The rapid increase in the use of molecular techniques comes along with an amount of new DNA sequences (i.e. DNA barcodes) that are generally made available online (e.g. National Center for Biotechnology Information, NCBI in libraries (e.g. GenBank, Sayers et al. 2019). Only some of these DNA sequences benefit from expert taxonomical curation and can be found in curated reference libraries of DNA barcodes. In the case of phytoplankton species, some curated reference libraries are available as for example PhytoRef (del Campo et al. 2018); µgreen-db (Djemiel et al. 2020). More specific reference libraries exist for microalgae, such as Diat.barcode, an open-access curated barcode library for diatoms (Rimet et al. 2019). On the other hand, more general reference libraries are also available (e.g. PR2 (Guillou et al. 2013); SILVA – Quast et al. 2013; BOLD – Ratnasingham and Hebert 2007) which do not focus on phytoplankton taxa, but include part of them. The diversity of reference libraries, in combination with the rapid evolution in taxonomic names, often leads to conflicts amongst the different names used for the same species. Moreover, each reference library uses its own taxonomic nomenclature, making comparisons between them even more difficult. Establishing taxonomically-homogeneous lists of taxa observed by microscopy and through metabarcoding with these reference libraries is thus challenging. For example, Micractinium pusillum (Fresenius, 1858) is described in “Das Phytoplankton des Susswassers” (Huber-Pestalozzi et al. 1983), a reference book still used today for freshwater phytoplankton microscopic identifications, as a species belonging to the class Chlorophyceae (Wille 1884); the order Chlorococcales (Marchand, 1895) and the family Micractiniaceae (G.M. Smith 1950). However, on AlgaeBase (Guiry and Guiry 2021), which is an online reference for microalgae, this species belongs (to date) to the class Trebouxiophyceae (Friedl, 1995), the order Chlorellales (Bold & M.J. Wynne, 1978) and the family Chlorellaceae (Brunnthaler, 1913). Thus, this species has moved in different taxonomic ranks through time and this phenomenon is not rare at all for freshwater phytoplankton. That is why taxonomic homogenisation is required to perform comparisons between data coming from molecular techniques and microscopy, but also to be able to compare the occurrences of taxa through the different existing DNA barcode libraries.

The proposed application, Phytool, is an innovative tool that enables users to homogenise taxonomic names collected from different types of files: DNA sequences in FASTA format (fulfilling some conditions, see §2.2.1 in Results section) for molecular biologists and simple dataframes for microscopists or taxonomists. Phytool uses the up-to-date taxonomy of freshwater microalgae as proposed in Phytobs (Laplace-Treyture et al. 2017), software designed to help people who make microscopic counts of phytoplankton for freshwater in the framework of lake or rivers monitoring. The Phytobs taxonomy is based on AlgaeBase and the most recent publications, with last update being made in May 2021. AlgaeBase is considered to provide the most complete and up-to-date taxonomy available for microalgae and was, thus, chosen as reference for the taxonomical homogenisation process. Phytool gathers different DNA barcodes, namely for the first release: rRNA16S; rRNA18S; rRNA23S. These barcodes, available for freshwater microalgae, were gathered from the curated databases cited above. The selection of these genetic markers has been established, based on investigations (e.g. literature review, reference libraries completion) and in silico tests made in the framework of a project founded by the OFB (Office Français de la Biodiversité). An in-depth investigation was done on different genetic markers to test their ability to target easily (i.e. primers available and their universality) and efficiently (high resolution) the whole diversity of freshwater phytoplankton communities in routine protocols.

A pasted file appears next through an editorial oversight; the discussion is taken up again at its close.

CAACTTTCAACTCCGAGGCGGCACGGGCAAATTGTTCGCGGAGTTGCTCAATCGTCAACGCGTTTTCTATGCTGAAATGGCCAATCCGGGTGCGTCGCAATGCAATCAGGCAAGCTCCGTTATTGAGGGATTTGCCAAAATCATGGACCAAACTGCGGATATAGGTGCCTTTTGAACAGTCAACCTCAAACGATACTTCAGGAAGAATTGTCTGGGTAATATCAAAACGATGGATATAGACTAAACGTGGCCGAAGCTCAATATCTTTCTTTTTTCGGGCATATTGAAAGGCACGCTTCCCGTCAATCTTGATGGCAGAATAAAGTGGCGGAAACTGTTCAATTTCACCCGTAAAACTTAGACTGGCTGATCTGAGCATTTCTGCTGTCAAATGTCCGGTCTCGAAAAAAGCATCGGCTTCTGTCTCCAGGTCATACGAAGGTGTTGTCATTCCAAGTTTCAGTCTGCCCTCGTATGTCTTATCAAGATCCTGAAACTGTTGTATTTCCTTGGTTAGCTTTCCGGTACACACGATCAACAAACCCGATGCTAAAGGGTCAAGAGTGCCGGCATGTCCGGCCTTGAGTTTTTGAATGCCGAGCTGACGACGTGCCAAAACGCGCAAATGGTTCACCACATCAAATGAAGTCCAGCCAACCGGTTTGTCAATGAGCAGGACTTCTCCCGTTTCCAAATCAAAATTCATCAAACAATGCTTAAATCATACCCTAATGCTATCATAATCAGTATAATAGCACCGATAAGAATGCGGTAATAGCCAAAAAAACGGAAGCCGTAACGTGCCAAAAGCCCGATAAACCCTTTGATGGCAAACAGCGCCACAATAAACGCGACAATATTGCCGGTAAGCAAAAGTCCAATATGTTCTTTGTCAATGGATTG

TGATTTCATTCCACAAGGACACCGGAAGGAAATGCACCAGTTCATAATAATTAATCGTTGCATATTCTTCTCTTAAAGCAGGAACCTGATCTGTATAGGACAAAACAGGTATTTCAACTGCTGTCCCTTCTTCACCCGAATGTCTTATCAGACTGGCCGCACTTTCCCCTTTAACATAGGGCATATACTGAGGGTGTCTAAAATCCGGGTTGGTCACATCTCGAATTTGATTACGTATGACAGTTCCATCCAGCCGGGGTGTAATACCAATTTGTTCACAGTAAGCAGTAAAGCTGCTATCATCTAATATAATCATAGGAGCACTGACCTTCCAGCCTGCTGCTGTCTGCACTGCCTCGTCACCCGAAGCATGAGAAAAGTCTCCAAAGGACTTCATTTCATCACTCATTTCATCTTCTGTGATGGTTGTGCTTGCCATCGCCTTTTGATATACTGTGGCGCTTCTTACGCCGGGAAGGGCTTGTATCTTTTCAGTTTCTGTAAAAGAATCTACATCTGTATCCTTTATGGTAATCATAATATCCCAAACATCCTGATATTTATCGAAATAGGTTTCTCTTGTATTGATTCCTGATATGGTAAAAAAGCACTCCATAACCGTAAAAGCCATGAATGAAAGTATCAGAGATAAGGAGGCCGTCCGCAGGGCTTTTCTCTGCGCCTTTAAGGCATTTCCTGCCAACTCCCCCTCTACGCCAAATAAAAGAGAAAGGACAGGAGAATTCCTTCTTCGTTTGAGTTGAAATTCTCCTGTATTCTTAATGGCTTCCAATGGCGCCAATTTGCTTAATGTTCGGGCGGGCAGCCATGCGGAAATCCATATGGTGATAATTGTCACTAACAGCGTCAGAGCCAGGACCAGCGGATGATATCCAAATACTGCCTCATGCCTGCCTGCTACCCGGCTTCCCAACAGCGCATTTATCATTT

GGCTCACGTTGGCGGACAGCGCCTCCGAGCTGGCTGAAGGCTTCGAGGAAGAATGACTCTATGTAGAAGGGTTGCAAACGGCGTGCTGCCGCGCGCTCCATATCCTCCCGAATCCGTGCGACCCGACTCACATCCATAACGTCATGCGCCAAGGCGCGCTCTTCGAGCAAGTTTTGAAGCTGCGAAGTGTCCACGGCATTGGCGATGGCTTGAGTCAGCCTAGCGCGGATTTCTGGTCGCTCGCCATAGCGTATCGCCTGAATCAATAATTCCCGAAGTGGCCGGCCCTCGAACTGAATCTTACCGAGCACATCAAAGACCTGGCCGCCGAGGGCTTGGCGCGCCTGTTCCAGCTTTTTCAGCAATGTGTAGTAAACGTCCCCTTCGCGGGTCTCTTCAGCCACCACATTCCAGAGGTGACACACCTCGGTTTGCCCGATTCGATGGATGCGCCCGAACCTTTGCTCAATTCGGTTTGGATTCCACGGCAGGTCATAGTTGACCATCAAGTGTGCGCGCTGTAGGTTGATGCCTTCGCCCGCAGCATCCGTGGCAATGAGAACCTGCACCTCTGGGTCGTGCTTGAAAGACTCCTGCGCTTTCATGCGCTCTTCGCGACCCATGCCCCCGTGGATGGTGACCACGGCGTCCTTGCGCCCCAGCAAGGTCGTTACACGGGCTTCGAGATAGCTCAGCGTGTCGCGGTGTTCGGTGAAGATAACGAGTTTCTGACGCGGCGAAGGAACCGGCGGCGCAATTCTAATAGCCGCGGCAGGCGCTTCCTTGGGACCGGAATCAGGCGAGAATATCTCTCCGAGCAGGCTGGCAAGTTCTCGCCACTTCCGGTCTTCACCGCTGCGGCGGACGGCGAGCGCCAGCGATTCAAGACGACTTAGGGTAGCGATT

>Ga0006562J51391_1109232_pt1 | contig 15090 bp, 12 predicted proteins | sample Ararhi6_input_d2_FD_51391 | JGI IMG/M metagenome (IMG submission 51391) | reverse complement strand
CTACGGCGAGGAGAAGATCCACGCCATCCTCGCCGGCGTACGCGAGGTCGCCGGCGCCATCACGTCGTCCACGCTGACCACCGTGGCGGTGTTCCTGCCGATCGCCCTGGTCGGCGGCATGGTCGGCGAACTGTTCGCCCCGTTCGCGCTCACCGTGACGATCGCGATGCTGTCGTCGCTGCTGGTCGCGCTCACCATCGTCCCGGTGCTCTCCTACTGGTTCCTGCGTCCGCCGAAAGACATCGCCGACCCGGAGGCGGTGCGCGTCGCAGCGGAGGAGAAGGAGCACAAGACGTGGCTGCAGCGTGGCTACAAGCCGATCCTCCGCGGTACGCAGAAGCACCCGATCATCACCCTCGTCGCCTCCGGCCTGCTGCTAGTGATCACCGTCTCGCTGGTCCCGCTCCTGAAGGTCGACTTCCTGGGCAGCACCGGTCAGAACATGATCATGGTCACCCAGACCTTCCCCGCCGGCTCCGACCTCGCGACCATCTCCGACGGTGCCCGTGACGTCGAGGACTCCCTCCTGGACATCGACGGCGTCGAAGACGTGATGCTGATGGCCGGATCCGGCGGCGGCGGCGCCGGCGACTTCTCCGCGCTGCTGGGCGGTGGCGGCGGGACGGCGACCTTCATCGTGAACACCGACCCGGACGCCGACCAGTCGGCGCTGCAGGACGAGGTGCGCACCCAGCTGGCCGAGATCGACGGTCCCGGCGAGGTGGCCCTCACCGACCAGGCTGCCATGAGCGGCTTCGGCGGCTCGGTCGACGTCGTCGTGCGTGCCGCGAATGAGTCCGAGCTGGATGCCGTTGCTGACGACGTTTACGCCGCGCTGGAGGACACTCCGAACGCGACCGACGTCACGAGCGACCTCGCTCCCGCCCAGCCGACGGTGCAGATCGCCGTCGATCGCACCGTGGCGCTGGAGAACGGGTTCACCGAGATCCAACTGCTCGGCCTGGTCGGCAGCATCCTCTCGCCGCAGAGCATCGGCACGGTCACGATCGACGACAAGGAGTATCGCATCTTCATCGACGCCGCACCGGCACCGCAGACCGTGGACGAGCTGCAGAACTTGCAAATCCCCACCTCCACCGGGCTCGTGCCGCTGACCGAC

Finally, Phytool scripts are open-access and gathered in a user-friendly ShinyApp interface with the goal to realise analyses easily for a broad range of users.

II. Methodology

II.1. Application development and main instructions

Phytool is a Shiny Web Application, built with Rstudio (v.1.3.959), using the following R packages: BiocManager (v.1.30.10); Biostrings (v.2.58.0); data.table (v.1.14.0); dplyr (v.1.0.5); DT (v.0.17); htmltools (v.; markdown (v.1.1); readr (v.1.4.0); shiny (v.1.6.0); shinyalert (v.2.0.0); shinybusy (v.0.2.2); shinyjs (v.2.0.0); shinythemes (v.1.2.0); stringr (v.1.4.0); tibble (v.3.1.0).

A user-friendly interface enables users to navigate easily through the different functionalities of Phytool. A complete tutorial is available in video format, providing more details and instructions to facilitate Phytool use. This tutorial can also be found directly in Phytool (see “Help” buttons or “About Phytool” tab). The different tab pages in the Phytool navigation bar and their functioning are discussed in more details in the following paragraphs.